The FCC is requesting public comment on a letter asking that the agency let providers default on RDOF and CAF II bids with limited penalties in order to make locations available for BEAD.

Nicole Ferraro, Editor, host of 'The Divide' podcast

March 6, 2024

3 Min Read
Court gavel resting on a pile of money.
(SOURCE: IVAN KMIT/ALAMY STOCK PHOTO)

The FCC's Wireline Competition Bureau has published a public notice opening a comment period soliciting responses to a letter filed last week requesting the FCC grant a short amnesty period to providers seeking to relinquish their awards through the Rural Digital Opportunity Fund (RDOF) and Connect America Fund II (CAF II).

As per the short notice, the Wireline Competition Bureau said it "seeks comment on a letter from 69 Internet Service Providers, Trade Associations, State and Local Officials, School Districts, Unions, and Civil Society Organizations.

"The letter requests that the Commission provide '[Rural Digital Opportunity Fund] and [Connect America Fund Auction] awardees who cannot or do not intend to build their networks a very short and expedited amnesty period of no more than a month that allows them to relinquish all or part of their winning areas without being penalized to the full extent that the Commission's rules provide'," reads the filing.

Comments are due March 26, 2024, and reply comments by April 9, 2024.

Some background

The letter in question was filed last week, on February 28, by a group of broadband industry groups, ISPs, community leaders and nonprofits. It came as concerns mount in broadband offices across the country that some providers may not fulfill their RDOF and CAF II obligations, whether due to high costs or otherwise.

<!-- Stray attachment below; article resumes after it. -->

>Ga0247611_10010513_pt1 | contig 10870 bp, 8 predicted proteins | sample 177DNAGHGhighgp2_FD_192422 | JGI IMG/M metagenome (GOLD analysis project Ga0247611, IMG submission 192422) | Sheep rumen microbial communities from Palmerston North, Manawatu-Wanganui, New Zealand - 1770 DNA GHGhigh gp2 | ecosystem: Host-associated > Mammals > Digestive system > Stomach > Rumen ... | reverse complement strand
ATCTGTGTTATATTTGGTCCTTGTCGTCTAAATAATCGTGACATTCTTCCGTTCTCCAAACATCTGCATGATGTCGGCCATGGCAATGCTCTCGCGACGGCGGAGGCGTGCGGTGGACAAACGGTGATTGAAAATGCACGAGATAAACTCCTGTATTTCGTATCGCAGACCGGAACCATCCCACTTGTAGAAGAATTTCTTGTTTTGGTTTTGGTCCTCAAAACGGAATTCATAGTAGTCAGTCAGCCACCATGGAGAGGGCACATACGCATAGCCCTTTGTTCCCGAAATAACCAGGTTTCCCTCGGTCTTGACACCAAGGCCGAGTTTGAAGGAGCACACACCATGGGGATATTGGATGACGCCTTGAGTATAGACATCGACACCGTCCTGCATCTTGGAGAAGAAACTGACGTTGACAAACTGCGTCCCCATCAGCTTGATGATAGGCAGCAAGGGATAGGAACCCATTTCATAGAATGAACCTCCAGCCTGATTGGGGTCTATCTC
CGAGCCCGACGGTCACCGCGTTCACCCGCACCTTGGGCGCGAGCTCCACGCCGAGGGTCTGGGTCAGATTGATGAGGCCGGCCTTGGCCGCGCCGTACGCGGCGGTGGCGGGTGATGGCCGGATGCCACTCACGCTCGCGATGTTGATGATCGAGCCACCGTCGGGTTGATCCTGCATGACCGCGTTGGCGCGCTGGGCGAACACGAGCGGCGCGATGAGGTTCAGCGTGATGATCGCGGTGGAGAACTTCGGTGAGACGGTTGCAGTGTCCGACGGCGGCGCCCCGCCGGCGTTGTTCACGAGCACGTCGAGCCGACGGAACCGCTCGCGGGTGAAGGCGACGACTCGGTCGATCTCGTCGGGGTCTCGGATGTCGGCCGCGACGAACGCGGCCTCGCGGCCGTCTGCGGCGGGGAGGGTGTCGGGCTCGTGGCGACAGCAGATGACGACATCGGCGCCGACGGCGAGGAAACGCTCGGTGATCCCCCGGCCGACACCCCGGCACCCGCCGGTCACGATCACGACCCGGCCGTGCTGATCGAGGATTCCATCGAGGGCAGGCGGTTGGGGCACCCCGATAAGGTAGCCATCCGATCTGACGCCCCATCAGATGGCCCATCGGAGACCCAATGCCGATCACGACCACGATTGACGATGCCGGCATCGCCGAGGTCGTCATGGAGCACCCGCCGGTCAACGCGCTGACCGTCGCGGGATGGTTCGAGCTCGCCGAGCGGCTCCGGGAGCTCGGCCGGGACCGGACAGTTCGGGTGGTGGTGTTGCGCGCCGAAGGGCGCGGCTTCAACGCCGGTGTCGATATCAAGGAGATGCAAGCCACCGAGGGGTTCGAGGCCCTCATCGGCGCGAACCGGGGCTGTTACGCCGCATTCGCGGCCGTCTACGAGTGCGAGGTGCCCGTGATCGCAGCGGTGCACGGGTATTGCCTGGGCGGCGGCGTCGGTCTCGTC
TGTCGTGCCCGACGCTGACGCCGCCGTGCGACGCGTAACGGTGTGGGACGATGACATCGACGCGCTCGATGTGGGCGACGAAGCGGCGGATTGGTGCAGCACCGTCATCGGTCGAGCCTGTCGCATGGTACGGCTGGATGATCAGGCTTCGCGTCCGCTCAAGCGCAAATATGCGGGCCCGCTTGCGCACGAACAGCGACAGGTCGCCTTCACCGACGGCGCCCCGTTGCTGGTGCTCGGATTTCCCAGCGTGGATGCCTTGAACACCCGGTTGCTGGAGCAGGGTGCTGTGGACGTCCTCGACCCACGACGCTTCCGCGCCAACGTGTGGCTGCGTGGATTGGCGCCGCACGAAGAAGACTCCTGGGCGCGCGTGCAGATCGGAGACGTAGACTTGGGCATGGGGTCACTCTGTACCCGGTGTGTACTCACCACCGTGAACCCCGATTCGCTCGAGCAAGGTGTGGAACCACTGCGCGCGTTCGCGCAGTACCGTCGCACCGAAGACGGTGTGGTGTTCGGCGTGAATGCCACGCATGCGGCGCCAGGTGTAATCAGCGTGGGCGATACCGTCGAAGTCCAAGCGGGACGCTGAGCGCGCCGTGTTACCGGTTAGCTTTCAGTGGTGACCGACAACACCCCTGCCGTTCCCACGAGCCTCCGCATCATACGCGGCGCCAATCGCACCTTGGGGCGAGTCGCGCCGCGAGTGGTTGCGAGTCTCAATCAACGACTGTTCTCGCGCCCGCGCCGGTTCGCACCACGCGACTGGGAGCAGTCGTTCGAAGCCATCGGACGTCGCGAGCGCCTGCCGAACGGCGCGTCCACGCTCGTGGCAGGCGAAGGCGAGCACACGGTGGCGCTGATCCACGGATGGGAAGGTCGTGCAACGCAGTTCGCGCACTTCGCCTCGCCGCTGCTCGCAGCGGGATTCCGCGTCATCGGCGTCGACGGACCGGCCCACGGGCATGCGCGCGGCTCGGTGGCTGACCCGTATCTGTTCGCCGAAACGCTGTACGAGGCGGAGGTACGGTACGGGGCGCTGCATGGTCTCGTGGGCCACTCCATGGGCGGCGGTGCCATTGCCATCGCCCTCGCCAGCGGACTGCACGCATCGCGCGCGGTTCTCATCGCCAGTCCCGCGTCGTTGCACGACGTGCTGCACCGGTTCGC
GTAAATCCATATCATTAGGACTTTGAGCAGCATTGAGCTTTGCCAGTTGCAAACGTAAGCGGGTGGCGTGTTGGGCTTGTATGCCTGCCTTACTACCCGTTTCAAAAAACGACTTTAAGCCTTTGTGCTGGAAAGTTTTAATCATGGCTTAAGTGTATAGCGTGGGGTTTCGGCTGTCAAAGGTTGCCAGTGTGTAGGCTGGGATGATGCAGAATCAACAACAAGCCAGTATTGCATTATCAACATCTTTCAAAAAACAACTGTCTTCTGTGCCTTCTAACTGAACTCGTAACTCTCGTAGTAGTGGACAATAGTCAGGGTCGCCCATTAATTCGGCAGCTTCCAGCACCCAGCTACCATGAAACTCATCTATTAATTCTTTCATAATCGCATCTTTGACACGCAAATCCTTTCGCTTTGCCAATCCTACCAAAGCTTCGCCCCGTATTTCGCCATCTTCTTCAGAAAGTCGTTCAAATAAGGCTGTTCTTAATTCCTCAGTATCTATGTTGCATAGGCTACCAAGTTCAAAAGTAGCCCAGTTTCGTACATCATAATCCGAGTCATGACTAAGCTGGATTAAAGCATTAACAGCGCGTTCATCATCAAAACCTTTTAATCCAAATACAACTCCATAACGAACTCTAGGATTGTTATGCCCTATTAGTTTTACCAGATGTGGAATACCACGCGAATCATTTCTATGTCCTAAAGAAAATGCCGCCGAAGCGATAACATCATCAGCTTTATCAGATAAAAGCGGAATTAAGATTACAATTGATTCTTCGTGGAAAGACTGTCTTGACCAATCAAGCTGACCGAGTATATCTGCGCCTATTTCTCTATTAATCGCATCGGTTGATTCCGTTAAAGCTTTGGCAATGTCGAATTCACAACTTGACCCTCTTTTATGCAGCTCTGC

Related:Broadband coalition asks FCC to grant RDOF relief for BEAD's sake

If those locations aren't released soon, they will not be eligible for funding through the $42.5 billion Broadband Equity Access and Deployment (BEAD) program. That would leave some of the least-served regions of the country without access to federal broadband funding. Thus, the group is requesting a brief amnesty period for RDOF and CAF II winners to release their awarded locations without stiff penalties, enabling states to award those locations through BEAD instead.

"Many of the RDOF and CAF II awardees who cannot or will not deploy their networks are located in states with the greatest connectivity needs, like Missouri and Mississippi. The Commission should not permit these unserved rural communities to face this type of double whammy and be left behind once again," said last week's letter.

In an email to Light Reading, one of the signatories on last week's letter, Gigi Sohn, executive director for the American Association for Public Broadband (AAPB), expressed gratitude for the FCC opening the public comment period:

"The broad and diverse coalition of ISPs, organizations, unions and government officials thank the FCC for acting with great urgency in seeking public comment on an issue that is critical to closing the digital divide in rural America," said Sohn. 

"Quite simply, the letter on which the FCC invites comment seeks to ensure that large swaths of rural America are not left out of Congress' huge investment in broadband. By giving RDOF and CAF II awardees a very limited period of amnesty in which they would not be assessed full penalties should they default, the FCC would be doing a great service to communities all over the US," she added.

"It will also aid state broadband offices, some of which have already sought waivers of NTIA's prohibition on providing BEAD funding  (Alabama and Florida) where other funding is already committed, and others (Arkansas), that have sent letters to awardees asking them to declare their intention to meet their obligations or default."

About the Author(s)

Nicole Ferraro

Editor, host of 'The Divide' podcast, Light Reading

Nicole covers broadband, policy and the digital divide. She hosts The Divide on the Light Reading Podcast and tracks broadband builds in The Buildout column. Some* call her the Broadband Broad (*nobody).

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